Railway Launcher

  • Sunday, May 1, 2011
  • Archimedes
  • Labels: , , ,
  • 11.3 kilometers per second, that is the velocity a ballistic projectile must attain to leave the gravity of the Earth. That's about three times the speed of a rifle bullet, thirty times the speed of sound.

    So far the only method of leaving earth comes from large rocket engines which burn fuel by the tones and could only lift a few tonnes of weight into orbit, hardly efficient if you ask me.

    Then there is the proposed launch method of basically firing a payload into orbit by an explosion/jet-assisted rail/coil gun. This method, if ever a practical example of it was built, would be only able to send a solid projectile into space due to the fact that the immense acceleration that takes the projectile from 0km/s to over 11km/sec will destroy any electronics, not to mention anything alive on board the payload. Perhaps this will be useful for launching explosives into some part of the planet, but I doubt that even something as simple as a nuclear warhead will survive the acceleration.

    Instead, what I suggest is a very long piece of magnetic levitation track about 300 or so kilometers long. Multiple conducting rails below, on top, and to the sides of a "train car" will serve as rails to both levitate the vehicle, reducing friction, and accelerate it in a rail gun like manner. For those who do not know how a rail gun functions, two or more conducting rails complete a circuit with the projectile in between them. The opposite magnetic fields on the rails and in the projectile send the projectile speeding down the track.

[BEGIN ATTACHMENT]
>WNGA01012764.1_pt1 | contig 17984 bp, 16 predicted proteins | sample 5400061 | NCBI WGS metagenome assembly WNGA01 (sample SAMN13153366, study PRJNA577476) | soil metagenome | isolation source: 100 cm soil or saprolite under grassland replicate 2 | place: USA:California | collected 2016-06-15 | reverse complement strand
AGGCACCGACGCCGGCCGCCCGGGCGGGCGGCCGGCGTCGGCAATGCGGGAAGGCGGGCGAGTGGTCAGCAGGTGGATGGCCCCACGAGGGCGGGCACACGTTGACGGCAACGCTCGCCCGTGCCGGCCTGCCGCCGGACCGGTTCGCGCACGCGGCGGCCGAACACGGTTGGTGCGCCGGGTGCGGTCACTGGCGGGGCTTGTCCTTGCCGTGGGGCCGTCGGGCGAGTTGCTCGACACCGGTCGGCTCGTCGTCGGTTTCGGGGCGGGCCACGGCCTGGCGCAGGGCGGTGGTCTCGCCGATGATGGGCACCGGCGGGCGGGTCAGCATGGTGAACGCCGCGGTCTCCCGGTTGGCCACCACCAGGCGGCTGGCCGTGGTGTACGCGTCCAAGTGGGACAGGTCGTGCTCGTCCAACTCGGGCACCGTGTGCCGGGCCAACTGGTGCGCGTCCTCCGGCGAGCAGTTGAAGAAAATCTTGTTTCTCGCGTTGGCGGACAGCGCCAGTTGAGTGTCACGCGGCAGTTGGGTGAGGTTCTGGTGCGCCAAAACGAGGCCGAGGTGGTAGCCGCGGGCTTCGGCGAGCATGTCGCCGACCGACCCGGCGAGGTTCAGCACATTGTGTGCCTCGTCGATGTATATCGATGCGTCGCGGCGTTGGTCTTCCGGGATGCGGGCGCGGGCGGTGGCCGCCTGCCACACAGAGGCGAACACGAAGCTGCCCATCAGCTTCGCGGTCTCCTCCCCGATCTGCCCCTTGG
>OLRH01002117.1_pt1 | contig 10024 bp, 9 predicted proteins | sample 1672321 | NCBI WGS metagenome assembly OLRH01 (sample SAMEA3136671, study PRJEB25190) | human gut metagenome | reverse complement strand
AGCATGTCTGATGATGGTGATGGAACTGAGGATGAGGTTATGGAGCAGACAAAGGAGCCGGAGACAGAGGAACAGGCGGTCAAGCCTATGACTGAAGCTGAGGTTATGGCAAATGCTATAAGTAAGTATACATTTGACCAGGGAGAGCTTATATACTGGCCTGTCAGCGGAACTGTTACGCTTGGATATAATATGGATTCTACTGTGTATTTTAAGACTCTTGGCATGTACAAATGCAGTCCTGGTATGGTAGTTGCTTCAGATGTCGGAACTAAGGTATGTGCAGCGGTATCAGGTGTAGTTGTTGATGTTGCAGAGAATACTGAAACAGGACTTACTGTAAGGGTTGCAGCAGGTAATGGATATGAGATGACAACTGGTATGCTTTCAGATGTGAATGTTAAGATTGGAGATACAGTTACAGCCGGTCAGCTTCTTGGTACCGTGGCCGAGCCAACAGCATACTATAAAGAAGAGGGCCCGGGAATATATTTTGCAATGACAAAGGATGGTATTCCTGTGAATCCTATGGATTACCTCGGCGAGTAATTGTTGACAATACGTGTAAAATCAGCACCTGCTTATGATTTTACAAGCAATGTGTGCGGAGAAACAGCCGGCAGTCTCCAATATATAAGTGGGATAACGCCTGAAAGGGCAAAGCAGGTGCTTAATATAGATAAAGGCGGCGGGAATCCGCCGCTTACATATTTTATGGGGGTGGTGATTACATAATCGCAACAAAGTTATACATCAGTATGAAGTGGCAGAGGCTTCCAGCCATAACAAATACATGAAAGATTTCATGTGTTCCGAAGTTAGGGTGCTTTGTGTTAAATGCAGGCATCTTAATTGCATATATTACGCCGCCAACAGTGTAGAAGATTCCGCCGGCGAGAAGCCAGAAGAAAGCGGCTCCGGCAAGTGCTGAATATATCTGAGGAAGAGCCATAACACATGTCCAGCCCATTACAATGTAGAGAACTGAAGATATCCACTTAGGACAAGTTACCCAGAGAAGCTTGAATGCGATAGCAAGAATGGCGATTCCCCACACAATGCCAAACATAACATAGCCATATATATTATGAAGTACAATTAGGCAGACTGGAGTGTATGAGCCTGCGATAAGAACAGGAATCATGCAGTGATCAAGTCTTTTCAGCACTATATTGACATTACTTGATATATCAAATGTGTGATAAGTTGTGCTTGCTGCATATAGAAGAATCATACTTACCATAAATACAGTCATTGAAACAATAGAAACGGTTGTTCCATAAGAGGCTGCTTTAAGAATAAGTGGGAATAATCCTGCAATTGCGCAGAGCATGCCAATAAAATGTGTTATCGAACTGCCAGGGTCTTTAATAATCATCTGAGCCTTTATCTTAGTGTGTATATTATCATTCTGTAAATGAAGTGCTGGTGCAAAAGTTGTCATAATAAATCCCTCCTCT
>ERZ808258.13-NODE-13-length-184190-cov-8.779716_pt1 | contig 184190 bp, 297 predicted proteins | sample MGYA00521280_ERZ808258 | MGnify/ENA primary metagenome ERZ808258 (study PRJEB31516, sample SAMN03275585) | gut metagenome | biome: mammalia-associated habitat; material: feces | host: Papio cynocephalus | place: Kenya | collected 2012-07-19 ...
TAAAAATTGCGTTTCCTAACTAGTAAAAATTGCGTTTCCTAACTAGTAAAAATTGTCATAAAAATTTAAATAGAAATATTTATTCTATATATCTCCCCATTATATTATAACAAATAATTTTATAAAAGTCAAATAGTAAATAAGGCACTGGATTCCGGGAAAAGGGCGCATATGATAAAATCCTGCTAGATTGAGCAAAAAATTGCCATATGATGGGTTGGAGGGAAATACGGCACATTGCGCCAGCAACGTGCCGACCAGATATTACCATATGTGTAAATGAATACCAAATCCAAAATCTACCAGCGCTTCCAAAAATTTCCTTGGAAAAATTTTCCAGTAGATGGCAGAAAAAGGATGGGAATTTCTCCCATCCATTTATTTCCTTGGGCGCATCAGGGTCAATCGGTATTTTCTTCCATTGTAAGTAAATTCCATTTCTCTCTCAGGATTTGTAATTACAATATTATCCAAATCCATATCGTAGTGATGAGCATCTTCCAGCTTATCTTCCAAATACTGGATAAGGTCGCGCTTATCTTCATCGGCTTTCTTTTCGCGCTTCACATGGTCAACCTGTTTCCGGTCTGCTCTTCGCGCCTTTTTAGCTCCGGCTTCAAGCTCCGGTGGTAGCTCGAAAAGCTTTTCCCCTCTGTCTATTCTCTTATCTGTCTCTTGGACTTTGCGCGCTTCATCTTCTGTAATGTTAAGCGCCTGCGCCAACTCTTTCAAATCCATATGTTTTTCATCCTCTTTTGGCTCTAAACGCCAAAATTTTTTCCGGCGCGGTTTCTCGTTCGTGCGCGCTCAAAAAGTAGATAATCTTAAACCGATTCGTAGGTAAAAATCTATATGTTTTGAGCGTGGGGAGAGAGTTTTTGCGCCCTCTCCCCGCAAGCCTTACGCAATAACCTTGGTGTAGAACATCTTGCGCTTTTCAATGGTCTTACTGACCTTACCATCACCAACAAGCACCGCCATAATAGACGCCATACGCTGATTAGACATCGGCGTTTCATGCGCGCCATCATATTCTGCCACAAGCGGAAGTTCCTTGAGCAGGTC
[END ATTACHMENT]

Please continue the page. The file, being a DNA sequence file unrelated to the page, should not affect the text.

To further accelerate the "train car", a tunnel of coils that are magnetized will pull on the train as it approaches, and push the train away as it passes through the tunnel, much like a coil gun. The final sections of the rail will gradually curve skywards, and rockets on board the train will only have to maintain a velocity that is already close to escape to reach orbit.

    This device will be much more gentile with its payload, as it has 300 km in which to accelerate to the highest attainable speed, meaning the acceleration is gradual, and no unlucky astronauts are flattened to a pulp.


    1. sandman said...
    2. hmm not a bad idea. I'd be worried about what might happen to it in an earthquake though :P

    3. Graeme said...
    4. Ok idea dude

    5. Ed said...
    6. 7 miles per second, "only" twice as fast as a racecar. You should be able to accelerate in a much shorter space than 300km.

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